To make it more confusing, the verb lay can be an intransitive verb. If you "lay about" or "lay it on" there is no direct object. What we should say is that in your sentence you are using the verb incorrectly, and a transitive verb is required.

To be fair, many people consider this verb pair to be two of the most confusing in English. The fact that the present tense of one verb is identical to the past tense of the other verb is particularly annoying.

=========================
The original post was on this grammar question, and it did divert me from saying that your articles are always interesting. I do admire you spunk especially in trying to visit Brazil.

Here is my guess as to what happened with the visa. Brazil has been becoming relatively wealthy in the past few years, and they have been trying to get on the list of countries that the US state department accepts people with machine readable passports only, and does not require a visa. These countries are called visa waiver countries. As of right now, there are not countries in Latin America that are on the list.

What frequently happens is that if a country feels snubbed, they respond by stepping up enforcement of their own entry rules. Since I know for a fact that Brazil feels like it's request is being ignored, they probably take it out on the handful of people that they can annoy. I suspect that your guidebook was correct when it was written.

In the past I have found cases where the Lonely Planet is woefully inadequate about updating their information. The US counsel's office in Oaxaca had moved about ten years earlier, but the guidebook was not updated with the new address. As the Consular office only had their sign on the street stolen, the only way a US citizen could find the place was the guidebook (which was incorrect), or if they were lucky enough to find a stranger. As the hours were incredibly limited, you might go for days with an emergency.
Nareed
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December 11th, 2011 at 7:29:12 PM permalink
Quote: pacomartin

In the past I have found cases where the Lonely Planet is woefully inadequate about updating their information. The US counsel's office in Oaxaca had moved about ten years earlier, but the guidebook was not updated with the new address. As the Consular office only had their sign on the street stolen, the only way a US citizen could find the place was the guidebook (which was incorrect), or if they were lucky enough to find a stranger. As the hours were incredibly limited, you might go for days with an emergency.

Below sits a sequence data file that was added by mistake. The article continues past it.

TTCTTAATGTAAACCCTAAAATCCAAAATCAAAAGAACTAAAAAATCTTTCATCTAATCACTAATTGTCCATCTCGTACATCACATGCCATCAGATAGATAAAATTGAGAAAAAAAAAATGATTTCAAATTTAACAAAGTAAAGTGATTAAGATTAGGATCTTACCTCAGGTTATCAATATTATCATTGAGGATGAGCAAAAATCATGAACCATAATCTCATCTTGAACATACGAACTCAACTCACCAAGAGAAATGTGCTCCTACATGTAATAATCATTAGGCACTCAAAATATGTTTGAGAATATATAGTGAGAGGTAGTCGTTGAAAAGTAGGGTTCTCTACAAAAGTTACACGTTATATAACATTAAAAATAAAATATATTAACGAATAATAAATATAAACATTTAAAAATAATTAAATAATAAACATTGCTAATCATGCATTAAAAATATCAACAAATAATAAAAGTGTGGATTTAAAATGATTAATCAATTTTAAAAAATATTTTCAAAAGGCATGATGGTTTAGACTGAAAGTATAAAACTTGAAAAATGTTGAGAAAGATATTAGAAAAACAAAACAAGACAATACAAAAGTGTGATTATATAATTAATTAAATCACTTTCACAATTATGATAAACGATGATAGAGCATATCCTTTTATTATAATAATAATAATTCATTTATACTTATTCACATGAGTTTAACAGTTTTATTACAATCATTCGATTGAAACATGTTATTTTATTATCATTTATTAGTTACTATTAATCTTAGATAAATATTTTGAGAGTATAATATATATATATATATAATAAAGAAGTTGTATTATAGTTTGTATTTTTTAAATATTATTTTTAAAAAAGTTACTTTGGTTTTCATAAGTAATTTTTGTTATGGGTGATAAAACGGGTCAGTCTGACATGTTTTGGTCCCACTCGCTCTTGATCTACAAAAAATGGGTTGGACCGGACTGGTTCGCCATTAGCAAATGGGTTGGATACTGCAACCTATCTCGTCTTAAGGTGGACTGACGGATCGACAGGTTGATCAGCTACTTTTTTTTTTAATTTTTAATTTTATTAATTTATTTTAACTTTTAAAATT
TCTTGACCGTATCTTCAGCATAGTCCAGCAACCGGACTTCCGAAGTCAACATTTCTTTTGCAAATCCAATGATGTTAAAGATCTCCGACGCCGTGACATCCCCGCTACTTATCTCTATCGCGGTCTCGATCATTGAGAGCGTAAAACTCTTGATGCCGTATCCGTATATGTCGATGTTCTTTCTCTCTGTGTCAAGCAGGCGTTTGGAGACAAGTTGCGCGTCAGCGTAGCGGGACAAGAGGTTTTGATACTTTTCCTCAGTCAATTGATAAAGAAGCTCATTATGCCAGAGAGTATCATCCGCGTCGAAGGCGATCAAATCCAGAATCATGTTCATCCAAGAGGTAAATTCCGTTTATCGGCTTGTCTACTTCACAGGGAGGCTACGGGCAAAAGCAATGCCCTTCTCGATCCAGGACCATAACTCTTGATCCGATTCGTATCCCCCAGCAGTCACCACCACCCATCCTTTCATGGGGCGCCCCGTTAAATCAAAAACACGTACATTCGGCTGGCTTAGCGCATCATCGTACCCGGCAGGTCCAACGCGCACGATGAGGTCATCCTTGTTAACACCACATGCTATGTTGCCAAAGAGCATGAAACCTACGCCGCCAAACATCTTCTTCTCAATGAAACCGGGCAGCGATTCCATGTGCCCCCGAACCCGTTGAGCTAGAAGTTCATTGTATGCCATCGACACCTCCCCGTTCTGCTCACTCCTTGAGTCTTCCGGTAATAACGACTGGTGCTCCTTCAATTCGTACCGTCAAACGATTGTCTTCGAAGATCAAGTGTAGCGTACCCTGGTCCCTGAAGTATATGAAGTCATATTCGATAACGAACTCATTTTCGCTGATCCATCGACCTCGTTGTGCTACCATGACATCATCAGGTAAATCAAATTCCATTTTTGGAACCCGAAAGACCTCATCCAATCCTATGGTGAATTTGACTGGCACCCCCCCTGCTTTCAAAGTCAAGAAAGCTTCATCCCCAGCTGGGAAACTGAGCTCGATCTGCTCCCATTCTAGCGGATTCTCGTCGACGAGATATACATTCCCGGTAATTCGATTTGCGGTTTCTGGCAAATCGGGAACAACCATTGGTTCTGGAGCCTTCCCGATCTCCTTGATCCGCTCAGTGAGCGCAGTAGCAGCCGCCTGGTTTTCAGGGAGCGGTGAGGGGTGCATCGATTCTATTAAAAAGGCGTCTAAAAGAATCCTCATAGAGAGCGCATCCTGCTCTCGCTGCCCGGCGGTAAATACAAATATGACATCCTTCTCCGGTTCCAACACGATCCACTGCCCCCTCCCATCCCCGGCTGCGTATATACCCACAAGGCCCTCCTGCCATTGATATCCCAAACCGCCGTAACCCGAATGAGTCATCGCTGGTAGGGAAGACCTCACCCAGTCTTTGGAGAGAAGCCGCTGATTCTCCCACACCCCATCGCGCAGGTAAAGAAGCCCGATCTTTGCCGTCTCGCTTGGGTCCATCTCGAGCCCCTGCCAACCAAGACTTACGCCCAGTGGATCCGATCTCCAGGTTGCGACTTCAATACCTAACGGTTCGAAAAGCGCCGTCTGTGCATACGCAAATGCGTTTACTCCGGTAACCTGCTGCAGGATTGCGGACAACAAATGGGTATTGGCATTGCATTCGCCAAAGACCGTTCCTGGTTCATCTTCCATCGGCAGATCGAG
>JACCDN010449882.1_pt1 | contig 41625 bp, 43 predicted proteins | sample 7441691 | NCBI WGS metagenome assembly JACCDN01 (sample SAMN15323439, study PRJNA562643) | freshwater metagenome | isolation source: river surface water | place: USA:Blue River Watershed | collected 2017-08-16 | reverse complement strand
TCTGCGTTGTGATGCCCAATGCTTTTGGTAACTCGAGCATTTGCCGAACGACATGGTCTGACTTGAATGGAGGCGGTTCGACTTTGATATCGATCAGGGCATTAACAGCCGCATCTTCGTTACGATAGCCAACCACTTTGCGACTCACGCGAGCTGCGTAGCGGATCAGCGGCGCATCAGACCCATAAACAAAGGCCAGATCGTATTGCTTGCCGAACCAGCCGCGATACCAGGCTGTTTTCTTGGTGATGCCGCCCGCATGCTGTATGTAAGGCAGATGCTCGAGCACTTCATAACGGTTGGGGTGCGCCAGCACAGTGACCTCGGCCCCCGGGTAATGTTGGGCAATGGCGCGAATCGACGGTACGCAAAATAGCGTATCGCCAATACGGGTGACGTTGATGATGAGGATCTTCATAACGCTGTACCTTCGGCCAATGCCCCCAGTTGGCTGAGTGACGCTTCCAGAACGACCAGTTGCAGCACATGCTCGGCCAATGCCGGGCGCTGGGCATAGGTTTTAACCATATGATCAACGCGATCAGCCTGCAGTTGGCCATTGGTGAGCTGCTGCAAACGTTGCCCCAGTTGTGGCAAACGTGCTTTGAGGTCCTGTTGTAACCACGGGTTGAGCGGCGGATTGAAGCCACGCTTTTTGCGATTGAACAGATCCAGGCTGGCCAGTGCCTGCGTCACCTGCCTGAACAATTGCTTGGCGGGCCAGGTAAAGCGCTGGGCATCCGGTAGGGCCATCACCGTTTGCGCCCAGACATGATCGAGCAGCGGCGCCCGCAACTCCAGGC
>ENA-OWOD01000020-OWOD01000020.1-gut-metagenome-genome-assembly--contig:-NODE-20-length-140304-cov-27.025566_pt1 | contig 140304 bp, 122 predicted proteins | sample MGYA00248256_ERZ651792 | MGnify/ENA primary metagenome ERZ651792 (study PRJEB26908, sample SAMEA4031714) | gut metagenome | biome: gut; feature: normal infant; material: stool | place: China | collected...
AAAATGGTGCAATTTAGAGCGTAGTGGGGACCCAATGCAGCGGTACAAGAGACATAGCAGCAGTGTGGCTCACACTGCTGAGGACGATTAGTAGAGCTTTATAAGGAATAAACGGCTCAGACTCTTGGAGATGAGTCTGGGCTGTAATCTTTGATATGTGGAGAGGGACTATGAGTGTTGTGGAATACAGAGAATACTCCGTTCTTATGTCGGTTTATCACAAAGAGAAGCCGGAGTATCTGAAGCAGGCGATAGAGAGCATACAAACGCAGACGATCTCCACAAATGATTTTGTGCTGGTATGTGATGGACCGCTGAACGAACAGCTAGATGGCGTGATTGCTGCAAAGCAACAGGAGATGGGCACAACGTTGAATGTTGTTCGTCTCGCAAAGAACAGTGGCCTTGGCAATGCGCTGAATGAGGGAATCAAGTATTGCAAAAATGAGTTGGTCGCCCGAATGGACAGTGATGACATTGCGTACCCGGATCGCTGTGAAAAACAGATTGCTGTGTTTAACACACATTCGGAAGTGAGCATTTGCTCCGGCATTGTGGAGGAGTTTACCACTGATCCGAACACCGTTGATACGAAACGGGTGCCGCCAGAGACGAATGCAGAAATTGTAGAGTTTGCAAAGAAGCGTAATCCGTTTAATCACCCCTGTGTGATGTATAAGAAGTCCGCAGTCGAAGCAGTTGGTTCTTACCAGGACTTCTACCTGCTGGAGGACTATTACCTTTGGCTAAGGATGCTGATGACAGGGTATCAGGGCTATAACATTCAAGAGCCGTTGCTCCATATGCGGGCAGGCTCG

Or you can look up "embjadas y consulados" on the yellow pages (Sección Amarilla). All decent hotels have a copy in every room. If not, you can easily borrow one at a store, restaurant or just about any hotel's front desk. If that fails, dial information at 040 and ask for the US consulate.

That's the archaic method, of course. These days you go online and look it up at the State Dept. website.
Donald Trump is a fucking criminal
pacomartin
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December 11th, 2011 at 8:26:07 PM permalink
Quote: EvenBob

>People who say or write "I laid down" are illiterate! :-))>
Not so. If you can say 'I laid the baby on the bed' you can also say 'I laid down.'



It doesn't follow.
If you say 'I laid the baby on the bed' then there is a direct object (baby), and the sentence is grammatically correct.
'I laid down.' has no direct object and is not grammatically correct.

Now in Psalm 3:5 in King James Bible. It says:
'I laid me down and slept'; so it is specifically using the word "me" as a direct object.

But that was 400 year old English. Modern translations usually say:
'I lay down and slept'

where in this case "lay" is the past tense of "lie" (an intransitive verb), and not the present tense of "lay"

It is the double use of the word "lay" that is confusing.
odiousgambit
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December 12th, 2011 at 2:32:35 AM permalink
Quote: D.S.

Probably neither. :-) I would say "lies."



harumph! I would like to point out that I also suggested this was correct, but my post got lost. I still think that sounds right to me if the Falls are singular [not plural]

to highlight how singular/plural works with lie:

the knife lies there, but the knives lie there.
the next time Dame Fortune toys with your heart, your soul and your wallet, raise your glass and praise her thus: “Thanks for nothing, you cold-hearted, evil, damnable, nefarious, low-life, malicious monster from Hell!”   She is, after all, stone deaf. ... Arnold Snyder
pacomartin
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December 12th, 2011 at 3:09:36 AM permalink
Let me re-emphasize that the article was quite good. Maybe you should change the name of this post to grammar analysis
aluisio
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December 12th, 2011 at 2:43:28 PM permalink